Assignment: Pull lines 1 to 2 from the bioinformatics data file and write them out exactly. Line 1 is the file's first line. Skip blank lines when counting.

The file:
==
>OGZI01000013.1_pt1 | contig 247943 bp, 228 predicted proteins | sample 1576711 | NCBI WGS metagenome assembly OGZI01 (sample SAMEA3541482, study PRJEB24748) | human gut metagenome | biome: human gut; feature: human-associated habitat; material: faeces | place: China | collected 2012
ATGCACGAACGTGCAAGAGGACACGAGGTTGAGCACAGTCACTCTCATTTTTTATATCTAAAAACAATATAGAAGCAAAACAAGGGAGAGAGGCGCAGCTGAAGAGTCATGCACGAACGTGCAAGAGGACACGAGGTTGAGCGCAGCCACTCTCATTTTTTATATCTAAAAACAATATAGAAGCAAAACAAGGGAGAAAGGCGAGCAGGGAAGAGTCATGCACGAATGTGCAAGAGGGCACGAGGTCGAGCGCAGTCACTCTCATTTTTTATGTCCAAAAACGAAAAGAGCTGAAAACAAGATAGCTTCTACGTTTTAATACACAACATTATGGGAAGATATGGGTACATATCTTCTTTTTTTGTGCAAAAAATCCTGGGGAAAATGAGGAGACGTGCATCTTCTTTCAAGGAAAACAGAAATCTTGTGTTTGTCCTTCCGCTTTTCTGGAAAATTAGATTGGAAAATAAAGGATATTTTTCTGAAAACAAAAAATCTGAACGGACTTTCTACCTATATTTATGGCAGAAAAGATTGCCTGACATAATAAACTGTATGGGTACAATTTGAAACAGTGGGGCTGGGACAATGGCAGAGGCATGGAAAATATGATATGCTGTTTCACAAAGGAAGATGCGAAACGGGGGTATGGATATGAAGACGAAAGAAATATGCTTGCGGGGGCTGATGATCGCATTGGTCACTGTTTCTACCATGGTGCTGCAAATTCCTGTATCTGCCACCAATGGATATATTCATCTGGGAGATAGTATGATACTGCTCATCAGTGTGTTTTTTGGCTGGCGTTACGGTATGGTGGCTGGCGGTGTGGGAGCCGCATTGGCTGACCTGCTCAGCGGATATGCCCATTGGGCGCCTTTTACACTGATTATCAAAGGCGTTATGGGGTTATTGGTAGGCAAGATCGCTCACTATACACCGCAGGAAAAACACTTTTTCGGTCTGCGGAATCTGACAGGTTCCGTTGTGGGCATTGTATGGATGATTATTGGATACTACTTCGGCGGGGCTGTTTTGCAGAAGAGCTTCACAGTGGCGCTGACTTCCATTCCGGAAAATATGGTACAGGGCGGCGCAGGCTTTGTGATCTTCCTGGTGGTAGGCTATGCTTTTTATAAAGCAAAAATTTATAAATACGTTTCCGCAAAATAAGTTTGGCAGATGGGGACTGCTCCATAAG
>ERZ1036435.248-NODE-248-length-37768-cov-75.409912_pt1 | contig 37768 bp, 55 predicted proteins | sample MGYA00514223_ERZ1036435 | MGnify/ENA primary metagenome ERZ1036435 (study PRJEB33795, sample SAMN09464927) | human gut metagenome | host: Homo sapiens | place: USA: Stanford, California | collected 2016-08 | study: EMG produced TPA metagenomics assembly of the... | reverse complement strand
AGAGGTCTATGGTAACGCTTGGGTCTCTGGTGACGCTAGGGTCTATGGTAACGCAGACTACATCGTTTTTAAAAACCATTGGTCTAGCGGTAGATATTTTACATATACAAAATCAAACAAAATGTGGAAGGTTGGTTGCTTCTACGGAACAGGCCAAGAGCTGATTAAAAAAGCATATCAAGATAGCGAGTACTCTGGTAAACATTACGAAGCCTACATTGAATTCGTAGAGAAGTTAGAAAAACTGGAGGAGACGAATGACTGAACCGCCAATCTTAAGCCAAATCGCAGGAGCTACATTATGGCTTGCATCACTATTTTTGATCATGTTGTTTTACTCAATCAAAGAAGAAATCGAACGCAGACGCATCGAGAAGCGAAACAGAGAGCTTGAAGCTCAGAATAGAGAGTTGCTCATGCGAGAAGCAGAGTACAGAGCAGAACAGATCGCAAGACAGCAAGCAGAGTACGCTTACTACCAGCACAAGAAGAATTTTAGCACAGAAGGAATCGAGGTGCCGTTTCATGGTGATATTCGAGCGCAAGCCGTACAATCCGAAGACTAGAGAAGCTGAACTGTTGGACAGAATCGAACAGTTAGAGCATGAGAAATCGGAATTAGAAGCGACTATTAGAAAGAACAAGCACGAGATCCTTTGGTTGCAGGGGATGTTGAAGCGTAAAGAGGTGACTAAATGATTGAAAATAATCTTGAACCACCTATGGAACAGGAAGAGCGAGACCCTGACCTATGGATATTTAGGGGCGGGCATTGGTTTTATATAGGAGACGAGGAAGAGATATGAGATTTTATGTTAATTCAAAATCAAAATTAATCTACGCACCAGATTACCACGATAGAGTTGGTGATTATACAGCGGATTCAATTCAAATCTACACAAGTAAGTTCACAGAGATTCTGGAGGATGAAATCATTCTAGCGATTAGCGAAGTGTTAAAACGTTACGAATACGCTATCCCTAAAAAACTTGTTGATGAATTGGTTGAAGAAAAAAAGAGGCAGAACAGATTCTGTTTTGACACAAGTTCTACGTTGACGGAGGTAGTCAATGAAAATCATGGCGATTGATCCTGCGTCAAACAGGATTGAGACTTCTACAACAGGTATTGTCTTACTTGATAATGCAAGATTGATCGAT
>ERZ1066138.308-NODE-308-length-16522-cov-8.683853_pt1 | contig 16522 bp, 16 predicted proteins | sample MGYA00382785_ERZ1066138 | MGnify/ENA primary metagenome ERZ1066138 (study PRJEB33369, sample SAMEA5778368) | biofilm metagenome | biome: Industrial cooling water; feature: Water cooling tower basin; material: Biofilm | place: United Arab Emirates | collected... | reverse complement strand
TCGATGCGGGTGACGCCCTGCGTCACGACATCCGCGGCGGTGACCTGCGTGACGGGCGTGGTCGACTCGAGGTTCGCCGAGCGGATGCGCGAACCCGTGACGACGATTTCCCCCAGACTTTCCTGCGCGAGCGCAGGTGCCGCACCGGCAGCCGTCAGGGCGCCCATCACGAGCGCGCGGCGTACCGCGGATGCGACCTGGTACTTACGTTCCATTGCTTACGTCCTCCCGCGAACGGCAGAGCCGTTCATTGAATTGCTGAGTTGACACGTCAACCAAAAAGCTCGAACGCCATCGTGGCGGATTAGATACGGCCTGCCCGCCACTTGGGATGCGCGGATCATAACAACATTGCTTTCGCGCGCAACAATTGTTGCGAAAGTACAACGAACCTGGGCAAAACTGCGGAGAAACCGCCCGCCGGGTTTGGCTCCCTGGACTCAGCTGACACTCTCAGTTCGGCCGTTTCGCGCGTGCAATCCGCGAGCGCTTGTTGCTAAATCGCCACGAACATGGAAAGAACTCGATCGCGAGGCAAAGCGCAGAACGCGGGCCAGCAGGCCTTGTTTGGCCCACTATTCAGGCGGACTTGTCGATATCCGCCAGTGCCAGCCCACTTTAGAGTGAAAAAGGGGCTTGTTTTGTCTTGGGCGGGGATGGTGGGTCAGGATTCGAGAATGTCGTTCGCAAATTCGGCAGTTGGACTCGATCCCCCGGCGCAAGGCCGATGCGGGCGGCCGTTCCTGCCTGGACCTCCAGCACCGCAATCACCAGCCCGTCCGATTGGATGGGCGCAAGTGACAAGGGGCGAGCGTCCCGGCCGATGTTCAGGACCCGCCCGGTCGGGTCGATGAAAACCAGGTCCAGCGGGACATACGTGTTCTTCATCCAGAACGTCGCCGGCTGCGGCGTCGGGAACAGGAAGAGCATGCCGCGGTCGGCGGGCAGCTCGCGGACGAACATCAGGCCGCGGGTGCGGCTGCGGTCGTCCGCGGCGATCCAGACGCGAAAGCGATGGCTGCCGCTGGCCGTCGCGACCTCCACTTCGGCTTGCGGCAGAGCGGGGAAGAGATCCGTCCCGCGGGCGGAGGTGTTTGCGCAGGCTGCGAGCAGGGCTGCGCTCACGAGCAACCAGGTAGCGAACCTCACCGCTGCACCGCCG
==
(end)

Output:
>OGZI01000013.1_pt1 | contig 247943 bp, 228 predicted proteins | sample 1576711 | NCBI WGS metagenome assembly OGZI01 (sample SAMEA3541482, study PRJEB24748) | human gut metagenome | biome: human gut; feature: human-associated habitat; material: faeces | place: China | collected 2012
ATGCACGAACGTGCAAGAGGACACGAGGTTGAGCACAGTCACTCTCATTTTTTATATCTAAAAACAATATAGAAGCAAAACAAGGGAGAGAGGCGCAGCTGAAGAGTCATGCACGAACGTGCAAGAGGACACGAGGTTGAGCGCAGCCACTCTCATTTTTTATATCTAAAAACAATATAGAAGCAAAACAAGGGAGAAAGGCGAGCAGGGAAGAGTCATGCACGAATGTGCAAGAGGGCACGAGGTCGAGCGCAGTCACTCTCATTTTTTATGTCCAAAAACGAAAAGAGCTGAAAACAAGATAGCTTCTACGTTTTAATACACAACATTATGGGAAGATATGGGTACATATCTTCTTTTTTTGTGCAAAAAATCCTGGGGAAAATGAGGAGACGTGCATCTTCTTTCAAGGAAAACAGAAATCTTGTGTTTGTCCTTCCGCTTTTCTGGAAAATTAGATTGGAAAATAAAGGATATTTTTCTGAAAACAAAAAATCTGAACGGACTTTCTACCTATATTTATGGCAGAAAAGATTGCCTGACATAATAAACTGTATGGGTACAATTTGAAACAGTGGGGCTGGGACAATGGCAGAGGCATGGAAAATATGATATGCTGTTTCACAAAGGAAGATGCGAAACGGGGGTATGGATATGAAGACGAAAGAAATATGCTTGCGGGGGCTGATGATCGCATTGGTCACTGTTTCTACCATGGTGCTGCAAATTCCTGTATCTGCCACCAATGGATATATTCATCTGGGAGATAGTATGATACTGCTCATCAGTGTGTTTTTTGGCTGGCGTTACGGTATGGTGGCTGGCGGTGTGGGAGCCGCATTGGCTGACCTGCTCAGCGGATATGCCCATTGGGCGCCTTTTACACTGATTATCAAAGGCGTTATGGGGTTATTGGTAGGCAAGATCGCTCACTATACACCGCAGGAAAAACACTTTTTCGGTCTGCGGAATCTGACAGGTTCCGTTGTGGGCATTGTATGGATGATTATTGGATACTACTTCGGCGGGGCTGTTTTGCAGAAGAGCTTCACAGTGGCGCTGACTTCCATTCCGGAAAATATGGTACAGGGCGGCGCAGGCTTTGTGATCTTCCTGGTGGTAGGCTATGCTTTTTATAAAGCAAAAATTTATAAATACGTTTCCGCAAAATAAGTTTGGCAGATGGGGACTGCTCCATAAG